Here is a re-cap of the governor's remarks:
*Conservative policy is paying dividends in Texas, even through the rough times of the national recession.
*As for raising taxes he said, "We left the money in the hands of the taxpayers" instead.
*Texas benefits from a regulatory environment that is predictable. Texas has the top business climate in the country, with Austin, Houston and Dallas holding the top three cities according to Forbes Magazine.
*He wants additional tax relief this session. He referred to the Texas Budget Compact he brought forth last year. He went through the five parts of the Compact:
- Practice Truth in Budgeting
- Support a Constitutional limit of spending to the growth of population and inflation
- Oppose any new taxes or tax increases, and make the small business tax exemption permanent
- Preserve a strong Rainy Day Fund
- Cut unnecessary and duplicative government programs and agencies
Texans can calculate more tax savings HERE.
*He promotes a strong workforce through education. Graduation rates in Texas rank third in the nation now. He wants to hold public schools accountable and determine best mix of testing evaluation methods. He wants to make school rating more transparent to parents. A one size fits all approach to education is a disservice to students, communities and the state. He wants to explore scholarship programs, especially for those in low performing schools. He subscribes to the philosophy that education money should follow the child - it saves taxpayer money. He supports State Senator Dan Patrick's legislation on education reform. He wants to maintain academic rigor while allowing flexibility for students.
Governor Perry took questions from bloggers.
When asked about Texans promoting education reform being opposed by bureaucrats fighting for the status quo, Perry spoke to the possibility of using mothballed school buildings as charter schools. "Why would taxpayers not want to see buildings utilized?" "Let's be thoughtful about this where school boards think it's appropriate." "Let's have this conversation." "Let's quit fighting over turf here." He mentioned that earlier in the day, he spoke with former Florida Governor Jeb Bush and other experts on education reform.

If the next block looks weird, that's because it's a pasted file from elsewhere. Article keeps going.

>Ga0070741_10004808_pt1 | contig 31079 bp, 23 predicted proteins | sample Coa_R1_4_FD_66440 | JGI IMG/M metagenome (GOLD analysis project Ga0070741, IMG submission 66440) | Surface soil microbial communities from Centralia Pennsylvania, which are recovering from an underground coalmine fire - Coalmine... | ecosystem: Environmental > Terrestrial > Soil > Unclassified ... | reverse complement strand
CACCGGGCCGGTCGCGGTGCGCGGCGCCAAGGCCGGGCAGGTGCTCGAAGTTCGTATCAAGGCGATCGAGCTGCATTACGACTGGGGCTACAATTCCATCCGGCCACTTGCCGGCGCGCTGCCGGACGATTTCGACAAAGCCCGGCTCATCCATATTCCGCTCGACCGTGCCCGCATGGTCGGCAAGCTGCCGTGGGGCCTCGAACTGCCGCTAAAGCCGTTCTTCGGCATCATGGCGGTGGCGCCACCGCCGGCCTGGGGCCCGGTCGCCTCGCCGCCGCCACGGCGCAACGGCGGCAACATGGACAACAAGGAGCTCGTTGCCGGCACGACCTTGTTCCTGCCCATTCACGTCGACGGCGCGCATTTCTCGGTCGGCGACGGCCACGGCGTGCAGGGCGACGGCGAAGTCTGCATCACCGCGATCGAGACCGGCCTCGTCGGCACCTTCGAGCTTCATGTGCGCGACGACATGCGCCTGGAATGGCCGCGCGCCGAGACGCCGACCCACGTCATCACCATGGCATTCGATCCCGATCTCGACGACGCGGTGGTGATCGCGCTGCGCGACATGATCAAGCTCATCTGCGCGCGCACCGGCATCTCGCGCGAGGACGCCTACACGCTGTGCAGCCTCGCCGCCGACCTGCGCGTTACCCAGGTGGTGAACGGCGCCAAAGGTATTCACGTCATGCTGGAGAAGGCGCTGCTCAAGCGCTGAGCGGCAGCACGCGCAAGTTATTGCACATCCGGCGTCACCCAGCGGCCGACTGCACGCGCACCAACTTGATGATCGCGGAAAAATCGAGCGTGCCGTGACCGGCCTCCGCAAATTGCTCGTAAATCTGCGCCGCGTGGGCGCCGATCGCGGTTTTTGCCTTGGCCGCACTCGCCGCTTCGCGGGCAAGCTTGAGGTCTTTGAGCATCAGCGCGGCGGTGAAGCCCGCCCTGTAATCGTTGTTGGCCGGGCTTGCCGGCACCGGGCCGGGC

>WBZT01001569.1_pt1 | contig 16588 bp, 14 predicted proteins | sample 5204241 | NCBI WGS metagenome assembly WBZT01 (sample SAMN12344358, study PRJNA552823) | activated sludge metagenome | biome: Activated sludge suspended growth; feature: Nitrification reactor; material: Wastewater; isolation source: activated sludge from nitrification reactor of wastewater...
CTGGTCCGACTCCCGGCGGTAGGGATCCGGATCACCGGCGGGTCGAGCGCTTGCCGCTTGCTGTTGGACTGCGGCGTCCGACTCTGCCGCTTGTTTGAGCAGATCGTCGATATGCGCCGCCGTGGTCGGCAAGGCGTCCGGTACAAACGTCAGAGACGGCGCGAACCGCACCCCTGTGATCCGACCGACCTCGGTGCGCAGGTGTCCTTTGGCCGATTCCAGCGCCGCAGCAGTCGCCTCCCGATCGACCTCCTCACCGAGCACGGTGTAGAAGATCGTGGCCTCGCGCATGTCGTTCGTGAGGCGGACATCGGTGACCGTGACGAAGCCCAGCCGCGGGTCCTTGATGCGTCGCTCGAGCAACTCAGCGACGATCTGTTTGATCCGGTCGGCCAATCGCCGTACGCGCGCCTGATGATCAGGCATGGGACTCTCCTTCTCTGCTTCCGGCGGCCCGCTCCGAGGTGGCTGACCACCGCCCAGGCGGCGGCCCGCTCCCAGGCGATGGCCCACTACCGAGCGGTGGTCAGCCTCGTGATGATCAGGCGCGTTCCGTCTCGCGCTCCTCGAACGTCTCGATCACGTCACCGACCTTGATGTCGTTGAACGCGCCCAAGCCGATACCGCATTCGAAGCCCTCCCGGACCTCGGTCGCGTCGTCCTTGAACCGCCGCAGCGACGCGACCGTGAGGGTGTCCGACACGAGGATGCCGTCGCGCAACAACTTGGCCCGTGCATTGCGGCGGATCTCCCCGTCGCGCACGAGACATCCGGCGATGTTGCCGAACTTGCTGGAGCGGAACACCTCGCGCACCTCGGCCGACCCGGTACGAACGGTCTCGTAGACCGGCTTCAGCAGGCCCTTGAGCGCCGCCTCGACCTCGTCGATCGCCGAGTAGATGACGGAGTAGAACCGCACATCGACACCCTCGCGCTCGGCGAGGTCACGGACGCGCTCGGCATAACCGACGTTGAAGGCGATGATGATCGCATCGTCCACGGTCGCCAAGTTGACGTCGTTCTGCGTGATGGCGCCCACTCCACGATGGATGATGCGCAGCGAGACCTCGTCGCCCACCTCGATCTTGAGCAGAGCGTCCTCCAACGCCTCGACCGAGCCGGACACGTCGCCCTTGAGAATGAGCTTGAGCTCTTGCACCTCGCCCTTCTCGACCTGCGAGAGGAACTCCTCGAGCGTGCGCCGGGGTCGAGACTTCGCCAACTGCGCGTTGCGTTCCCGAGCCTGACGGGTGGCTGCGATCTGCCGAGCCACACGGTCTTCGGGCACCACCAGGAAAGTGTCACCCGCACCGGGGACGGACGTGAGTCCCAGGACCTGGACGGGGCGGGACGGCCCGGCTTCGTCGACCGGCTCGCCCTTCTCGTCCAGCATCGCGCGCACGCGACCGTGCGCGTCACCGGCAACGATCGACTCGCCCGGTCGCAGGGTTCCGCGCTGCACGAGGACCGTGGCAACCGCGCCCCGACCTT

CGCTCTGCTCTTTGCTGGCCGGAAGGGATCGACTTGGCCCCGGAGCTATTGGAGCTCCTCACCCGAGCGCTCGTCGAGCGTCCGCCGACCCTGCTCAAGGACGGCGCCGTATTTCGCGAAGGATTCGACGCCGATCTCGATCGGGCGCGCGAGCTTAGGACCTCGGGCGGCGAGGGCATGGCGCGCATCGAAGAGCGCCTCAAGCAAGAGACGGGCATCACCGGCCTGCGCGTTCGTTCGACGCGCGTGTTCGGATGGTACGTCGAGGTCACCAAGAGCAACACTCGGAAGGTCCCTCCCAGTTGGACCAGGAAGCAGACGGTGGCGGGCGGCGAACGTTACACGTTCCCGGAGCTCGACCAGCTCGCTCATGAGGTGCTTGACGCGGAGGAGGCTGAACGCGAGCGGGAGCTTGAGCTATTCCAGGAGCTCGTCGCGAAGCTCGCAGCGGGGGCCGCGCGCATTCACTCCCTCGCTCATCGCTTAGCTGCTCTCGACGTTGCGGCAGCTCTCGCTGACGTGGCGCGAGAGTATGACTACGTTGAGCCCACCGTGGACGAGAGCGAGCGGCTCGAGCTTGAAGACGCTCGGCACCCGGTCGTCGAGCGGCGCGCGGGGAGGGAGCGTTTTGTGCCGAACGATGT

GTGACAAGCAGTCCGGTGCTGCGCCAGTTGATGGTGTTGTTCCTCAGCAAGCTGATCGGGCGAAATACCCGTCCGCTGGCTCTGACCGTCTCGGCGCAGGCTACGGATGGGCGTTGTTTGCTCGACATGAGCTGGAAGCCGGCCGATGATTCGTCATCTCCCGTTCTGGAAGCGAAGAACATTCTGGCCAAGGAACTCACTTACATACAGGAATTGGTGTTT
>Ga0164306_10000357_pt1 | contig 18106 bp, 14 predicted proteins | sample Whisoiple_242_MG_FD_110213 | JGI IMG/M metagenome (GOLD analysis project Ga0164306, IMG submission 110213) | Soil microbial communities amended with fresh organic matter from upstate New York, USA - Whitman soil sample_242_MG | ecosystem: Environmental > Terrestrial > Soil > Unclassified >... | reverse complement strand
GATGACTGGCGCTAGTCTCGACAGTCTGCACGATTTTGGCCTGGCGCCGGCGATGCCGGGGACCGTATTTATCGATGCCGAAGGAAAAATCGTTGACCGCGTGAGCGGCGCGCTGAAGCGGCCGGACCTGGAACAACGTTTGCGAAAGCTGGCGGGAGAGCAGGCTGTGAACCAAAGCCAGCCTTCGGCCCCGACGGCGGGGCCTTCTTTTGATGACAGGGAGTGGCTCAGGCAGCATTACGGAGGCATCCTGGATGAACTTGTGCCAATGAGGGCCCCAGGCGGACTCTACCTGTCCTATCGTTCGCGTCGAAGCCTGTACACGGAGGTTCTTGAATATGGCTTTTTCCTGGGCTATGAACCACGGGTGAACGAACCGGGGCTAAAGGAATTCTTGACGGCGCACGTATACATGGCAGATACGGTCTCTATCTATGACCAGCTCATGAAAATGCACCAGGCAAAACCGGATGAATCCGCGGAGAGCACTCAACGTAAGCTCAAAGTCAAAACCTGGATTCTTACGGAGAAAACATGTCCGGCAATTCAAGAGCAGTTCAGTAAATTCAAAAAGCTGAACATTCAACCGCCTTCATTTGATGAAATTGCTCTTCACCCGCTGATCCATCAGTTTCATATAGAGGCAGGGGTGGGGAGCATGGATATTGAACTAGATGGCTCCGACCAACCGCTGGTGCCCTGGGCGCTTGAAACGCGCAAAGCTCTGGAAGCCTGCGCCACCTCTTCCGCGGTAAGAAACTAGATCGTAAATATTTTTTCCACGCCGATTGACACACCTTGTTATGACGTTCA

On refusing Medicaid funding through Obamacare, Perry said that it was "pretty straightforward opposition for me." While the funding begins at 100%, it goes to 90% after three years and would simply be a bait and switch move by the federal government. He said he has tried to get waivers during the previous administration as well as from the current one. He said this administration has been the worst to deal with from the state level. It's "their way or the highway". With Medicaid structuring today in Texas, 25% of the budget is consumed. To expand the way the Obamacare mandates it would mean an additional $8.7 billion over the next decade, which would bankrupt the state. It's a "strait up economic issue with me." He thinks Washington could allow more flexibility to allow greater access and do it for less money but it refuses to. He said it is Washington's way of saying "we don't trust you to spend your own money." He said it was a way for Washington to blackmail states into compliance with the system. If the federal government doesn't have the money in the treasury to fund Obamacare, then there would not be the money to fund the states for Medicaid either. The states will be left on the hook for the program and eventually force a single payer system into effect.
Governor Perry plans to pursue some tax relief while building infrastructure. Though TXDOT is pushing it's limit of credit, Perry thinks some amount of tax refund can be sent back to taxpayers while leaving the bulk of the Rainy Day Fund intact. He wants a Constitutional Amendment to give taxpayers a direct tax rebate.
Clearly, Governor Perry is upbeat about the successes of Texas and the state's top ranking as a job producer and friendly business environment.